The OPW agreed in principle with these objectives, developed a design scheme for a playground and obtained planning permission from Meath County Council on 26 September 2011. Final design details are currently being completed and it is intended to invite tenders for the project shortly. In these times of major economic challenge, it is difficult for the OPW to prioritise the allocation of scarce financial resources for such projects and the matter will be reviewed again when tenders have been received. Given the benefits of such a facility to the local community and the remit of local authorities in this context, Meath County Council has also been asked to make a contribution to the cost of the provision of the playground and its subsequent maintenance. It is felt that such an approach would further the objectives of both organisations and result in the successful provision of an additional popular facility in the county. The net issue is that I want to see it happen. We have planning permission and we are seeking a contribution from Meath County Council. On Sunday, I will make my third visit to Oldbridge, which is a fantastic facility. I agree that we need to build a playground because it will enhance the excellent facilities. We are getting the tenders back and I hope we can give it the green light so that the playground is in place in 2012, the sooner the better.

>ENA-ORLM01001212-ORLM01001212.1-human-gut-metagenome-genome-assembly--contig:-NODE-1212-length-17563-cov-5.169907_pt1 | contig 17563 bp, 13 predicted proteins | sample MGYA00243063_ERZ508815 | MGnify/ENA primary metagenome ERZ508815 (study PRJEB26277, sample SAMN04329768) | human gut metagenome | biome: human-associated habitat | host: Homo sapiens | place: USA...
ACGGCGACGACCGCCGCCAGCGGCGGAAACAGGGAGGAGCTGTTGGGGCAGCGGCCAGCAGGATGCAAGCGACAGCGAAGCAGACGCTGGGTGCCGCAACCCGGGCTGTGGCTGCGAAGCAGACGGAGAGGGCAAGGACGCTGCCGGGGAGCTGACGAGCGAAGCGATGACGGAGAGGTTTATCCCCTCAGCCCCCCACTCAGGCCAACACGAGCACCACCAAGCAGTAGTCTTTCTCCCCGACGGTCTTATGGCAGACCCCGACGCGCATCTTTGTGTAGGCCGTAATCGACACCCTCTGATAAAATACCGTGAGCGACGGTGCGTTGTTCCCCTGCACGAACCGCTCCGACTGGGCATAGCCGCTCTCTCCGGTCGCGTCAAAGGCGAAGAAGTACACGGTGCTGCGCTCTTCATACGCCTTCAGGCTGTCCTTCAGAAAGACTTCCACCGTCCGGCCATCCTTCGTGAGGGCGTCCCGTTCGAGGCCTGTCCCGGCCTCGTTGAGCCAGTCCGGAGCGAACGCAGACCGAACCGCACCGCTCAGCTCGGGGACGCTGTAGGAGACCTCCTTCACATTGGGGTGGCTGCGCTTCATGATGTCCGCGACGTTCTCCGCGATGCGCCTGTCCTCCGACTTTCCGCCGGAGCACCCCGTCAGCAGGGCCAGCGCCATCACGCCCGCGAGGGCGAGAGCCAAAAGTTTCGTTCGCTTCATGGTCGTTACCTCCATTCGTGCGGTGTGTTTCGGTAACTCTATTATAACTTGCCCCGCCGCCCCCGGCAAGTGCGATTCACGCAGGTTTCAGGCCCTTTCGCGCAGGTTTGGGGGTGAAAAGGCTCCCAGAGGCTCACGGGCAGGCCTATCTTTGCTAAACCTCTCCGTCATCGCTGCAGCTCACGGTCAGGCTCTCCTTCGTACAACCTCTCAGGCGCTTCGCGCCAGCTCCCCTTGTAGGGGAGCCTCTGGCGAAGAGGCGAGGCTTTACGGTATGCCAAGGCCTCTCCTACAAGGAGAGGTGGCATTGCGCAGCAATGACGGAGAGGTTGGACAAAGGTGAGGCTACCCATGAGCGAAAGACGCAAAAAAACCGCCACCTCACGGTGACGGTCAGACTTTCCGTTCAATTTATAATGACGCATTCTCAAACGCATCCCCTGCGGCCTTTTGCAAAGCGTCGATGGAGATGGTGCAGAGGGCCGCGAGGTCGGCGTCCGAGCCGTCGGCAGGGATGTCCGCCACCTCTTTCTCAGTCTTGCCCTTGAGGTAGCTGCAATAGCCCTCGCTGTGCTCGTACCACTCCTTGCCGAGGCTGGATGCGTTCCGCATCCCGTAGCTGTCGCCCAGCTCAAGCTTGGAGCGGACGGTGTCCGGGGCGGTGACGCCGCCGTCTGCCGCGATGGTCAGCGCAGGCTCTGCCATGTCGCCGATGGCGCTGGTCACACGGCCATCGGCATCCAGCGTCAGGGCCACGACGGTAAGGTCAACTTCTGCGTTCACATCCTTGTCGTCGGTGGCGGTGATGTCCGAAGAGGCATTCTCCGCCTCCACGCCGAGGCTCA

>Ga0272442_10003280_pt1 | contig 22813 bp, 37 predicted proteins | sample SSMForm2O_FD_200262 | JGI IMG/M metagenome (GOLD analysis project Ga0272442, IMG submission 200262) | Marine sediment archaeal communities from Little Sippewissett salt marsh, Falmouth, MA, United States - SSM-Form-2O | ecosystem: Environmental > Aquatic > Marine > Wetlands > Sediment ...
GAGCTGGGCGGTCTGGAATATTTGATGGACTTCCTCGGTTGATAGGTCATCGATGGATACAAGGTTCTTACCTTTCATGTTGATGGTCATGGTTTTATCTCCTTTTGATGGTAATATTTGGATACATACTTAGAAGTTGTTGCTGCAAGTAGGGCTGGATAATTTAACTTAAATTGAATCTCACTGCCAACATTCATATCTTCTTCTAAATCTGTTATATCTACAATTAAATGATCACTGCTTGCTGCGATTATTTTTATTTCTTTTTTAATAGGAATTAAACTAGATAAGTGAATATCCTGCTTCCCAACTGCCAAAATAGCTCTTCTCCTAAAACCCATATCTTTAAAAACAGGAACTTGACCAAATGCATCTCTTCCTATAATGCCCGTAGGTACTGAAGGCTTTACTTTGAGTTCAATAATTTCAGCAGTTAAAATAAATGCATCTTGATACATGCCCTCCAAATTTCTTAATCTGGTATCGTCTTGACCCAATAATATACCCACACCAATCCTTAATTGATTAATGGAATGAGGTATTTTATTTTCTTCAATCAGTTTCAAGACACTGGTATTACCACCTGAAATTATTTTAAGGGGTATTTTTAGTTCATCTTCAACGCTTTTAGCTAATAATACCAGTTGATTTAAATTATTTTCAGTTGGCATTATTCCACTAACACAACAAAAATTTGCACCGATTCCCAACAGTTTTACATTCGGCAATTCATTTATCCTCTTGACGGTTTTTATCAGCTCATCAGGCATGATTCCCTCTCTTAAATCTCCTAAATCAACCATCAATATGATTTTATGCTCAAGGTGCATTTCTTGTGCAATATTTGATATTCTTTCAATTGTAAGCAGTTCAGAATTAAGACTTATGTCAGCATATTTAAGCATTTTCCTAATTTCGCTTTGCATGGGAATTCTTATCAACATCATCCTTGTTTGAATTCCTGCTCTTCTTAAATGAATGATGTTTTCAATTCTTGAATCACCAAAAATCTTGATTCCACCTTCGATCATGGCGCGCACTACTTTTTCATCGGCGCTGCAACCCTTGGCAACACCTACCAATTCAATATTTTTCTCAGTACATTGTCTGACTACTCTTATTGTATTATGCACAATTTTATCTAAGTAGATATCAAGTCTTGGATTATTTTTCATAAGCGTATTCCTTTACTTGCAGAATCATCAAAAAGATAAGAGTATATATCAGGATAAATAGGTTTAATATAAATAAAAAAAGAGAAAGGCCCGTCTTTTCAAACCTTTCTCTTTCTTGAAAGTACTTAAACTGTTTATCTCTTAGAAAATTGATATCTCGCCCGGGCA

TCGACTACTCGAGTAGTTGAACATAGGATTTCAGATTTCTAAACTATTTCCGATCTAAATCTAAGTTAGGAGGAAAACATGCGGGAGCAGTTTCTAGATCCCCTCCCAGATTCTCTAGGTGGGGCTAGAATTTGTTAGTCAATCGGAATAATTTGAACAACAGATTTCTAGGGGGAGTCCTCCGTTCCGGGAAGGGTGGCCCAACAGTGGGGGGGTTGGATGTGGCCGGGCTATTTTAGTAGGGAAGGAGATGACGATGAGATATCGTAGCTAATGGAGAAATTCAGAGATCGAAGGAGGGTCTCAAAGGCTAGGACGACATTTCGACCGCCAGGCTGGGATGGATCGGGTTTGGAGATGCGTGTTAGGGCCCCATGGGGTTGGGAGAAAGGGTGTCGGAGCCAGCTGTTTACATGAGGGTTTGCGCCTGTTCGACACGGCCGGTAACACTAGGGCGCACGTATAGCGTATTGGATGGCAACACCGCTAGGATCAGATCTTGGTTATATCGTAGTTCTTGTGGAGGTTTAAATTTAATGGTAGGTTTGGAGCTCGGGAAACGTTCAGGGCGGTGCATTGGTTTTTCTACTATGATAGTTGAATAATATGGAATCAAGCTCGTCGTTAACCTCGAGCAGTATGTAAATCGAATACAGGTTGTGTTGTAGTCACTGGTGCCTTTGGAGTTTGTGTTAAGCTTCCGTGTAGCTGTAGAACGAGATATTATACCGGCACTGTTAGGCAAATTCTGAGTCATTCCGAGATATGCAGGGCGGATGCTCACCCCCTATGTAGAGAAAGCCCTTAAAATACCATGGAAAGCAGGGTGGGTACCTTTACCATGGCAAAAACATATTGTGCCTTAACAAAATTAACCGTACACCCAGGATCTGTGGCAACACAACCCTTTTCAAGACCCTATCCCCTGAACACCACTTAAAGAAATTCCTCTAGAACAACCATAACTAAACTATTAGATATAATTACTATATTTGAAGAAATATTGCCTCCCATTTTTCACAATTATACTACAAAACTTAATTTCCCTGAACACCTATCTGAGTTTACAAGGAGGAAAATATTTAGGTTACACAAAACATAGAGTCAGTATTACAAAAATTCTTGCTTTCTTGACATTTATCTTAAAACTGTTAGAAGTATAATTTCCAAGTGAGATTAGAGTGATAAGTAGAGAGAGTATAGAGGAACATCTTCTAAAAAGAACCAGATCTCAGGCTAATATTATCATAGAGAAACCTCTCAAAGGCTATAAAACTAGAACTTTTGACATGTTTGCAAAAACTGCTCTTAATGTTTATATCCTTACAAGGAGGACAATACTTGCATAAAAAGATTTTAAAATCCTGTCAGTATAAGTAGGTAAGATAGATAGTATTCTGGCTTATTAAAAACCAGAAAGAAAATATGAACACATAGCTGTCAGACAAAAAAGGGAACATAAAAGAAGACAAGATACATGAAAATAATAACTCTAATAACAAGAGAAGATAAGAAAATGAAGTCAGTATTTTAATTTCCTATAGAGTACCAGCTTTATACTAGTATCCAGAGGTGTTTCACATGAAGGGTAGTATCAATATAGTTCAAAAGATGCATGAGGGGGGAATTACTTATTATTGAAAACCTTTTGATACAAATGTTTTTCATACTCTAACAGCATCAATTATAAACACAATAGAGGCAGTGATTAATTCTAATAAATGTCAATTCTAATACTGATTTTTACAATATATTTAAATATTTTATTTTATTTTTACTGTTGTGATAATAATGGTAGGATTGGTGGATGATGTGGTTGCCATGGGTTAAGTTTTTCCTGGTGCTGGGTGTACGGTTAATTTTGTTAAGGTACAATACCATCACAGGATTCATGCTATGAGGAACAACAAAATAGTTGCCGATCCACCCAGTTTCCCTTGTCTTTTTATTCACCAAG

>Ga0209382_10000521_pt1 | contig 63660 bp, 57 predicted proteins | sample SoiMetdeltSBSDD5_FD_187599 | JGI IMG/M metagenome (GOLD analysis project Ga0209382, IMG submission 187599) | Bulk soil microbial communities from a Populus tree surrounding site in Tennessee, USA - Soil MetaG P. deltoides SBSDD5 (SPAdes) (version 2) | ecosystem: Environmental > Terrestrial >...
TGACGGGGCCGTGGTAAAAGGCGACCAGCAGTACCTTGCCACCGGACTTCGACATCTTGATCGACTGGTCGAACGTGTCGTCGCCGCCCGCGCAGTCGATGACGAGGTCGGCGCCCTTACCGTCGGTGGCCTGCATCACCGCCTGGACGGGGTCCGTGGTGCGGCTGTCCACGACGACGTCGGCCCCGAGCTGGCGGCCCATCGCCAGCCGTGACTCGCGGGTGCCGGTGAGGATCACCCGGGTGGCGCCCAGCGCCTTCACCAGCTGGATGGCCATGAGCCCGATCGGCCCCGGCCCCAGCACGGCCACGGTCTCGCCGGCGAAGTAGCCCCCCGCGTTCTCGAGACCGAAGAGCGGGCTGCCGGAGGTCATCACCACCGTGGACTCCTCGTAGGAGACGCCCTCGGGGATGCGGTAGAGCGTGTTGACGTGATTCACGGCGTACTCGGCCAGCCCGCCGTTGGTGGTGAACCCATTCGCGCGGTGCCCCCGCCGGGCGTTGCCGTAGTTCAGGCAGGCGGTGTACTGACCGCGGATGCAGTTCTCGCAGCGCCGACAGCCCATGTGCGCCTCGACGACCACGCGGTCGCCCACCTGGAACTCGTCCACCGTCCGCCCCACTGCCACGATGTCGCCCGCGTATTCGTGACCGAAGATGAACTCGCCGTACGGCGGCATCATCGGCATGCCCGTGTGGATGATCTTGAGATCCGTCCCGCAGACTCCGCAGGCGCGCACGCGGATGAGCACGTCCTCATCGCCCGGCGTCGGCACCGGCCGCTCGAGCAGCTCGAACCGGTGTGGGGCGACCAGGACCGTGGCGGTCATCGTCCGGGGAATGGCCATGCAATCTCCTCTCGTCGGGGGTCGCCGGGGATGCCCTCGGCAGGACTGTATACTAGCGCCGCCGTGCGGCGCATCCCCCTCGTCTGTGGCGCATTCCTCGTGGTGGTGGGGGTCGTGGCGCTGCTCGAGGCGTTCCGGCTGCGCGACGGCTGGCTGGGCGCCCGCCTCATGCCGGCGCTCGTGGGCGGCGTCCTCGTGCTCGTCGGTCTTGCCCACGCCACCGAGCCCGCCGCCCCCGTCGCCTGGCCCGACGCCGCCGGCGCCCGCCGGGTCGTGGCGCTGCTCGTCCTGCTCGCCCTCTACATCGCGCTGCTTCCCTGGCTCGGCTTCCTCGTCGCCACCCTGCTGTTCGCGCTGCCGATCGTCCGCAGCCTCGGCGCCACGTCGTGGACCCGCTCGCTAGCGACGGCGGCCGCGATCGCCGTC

That is mixed news. I am slightly concerned that the decision will be reviewed when the tenders come in but I am heartened by the commitment shown by the Minister of State. A contribution by Meath County Council is reasonable. The council has had major difficulty in securing sites for the provision of playgrounds, particularly in the village of Donore, the nearest village to the site. It was not able to agree on a site for a playground so this will be the perfect place for a playground for the village of Donore. I understand the council has some funds for it. I initiated a discussion with the county council a year and a half ago and I put the suggestion to it on behalf of the former Minister of State, Martin Mansergh. Formal contact took place after that and I urge the Minister of State to maintain contact with the county manager. It will be a win-win situation, with the community and the OPW benefiting. This will attract families to come to the place. I have three young children and I bring them to it. They will look forward to a lovely playground. I do not know whether the Minister of State has looked into funding from the east Border region or Drogheda Borough Council or Louth County Council. This would be of great benefit to the town of Drogheda. I will press the Minister of State on this and wish him well in his deliberations. There will be a net revenue benefit to the OPW if this is built.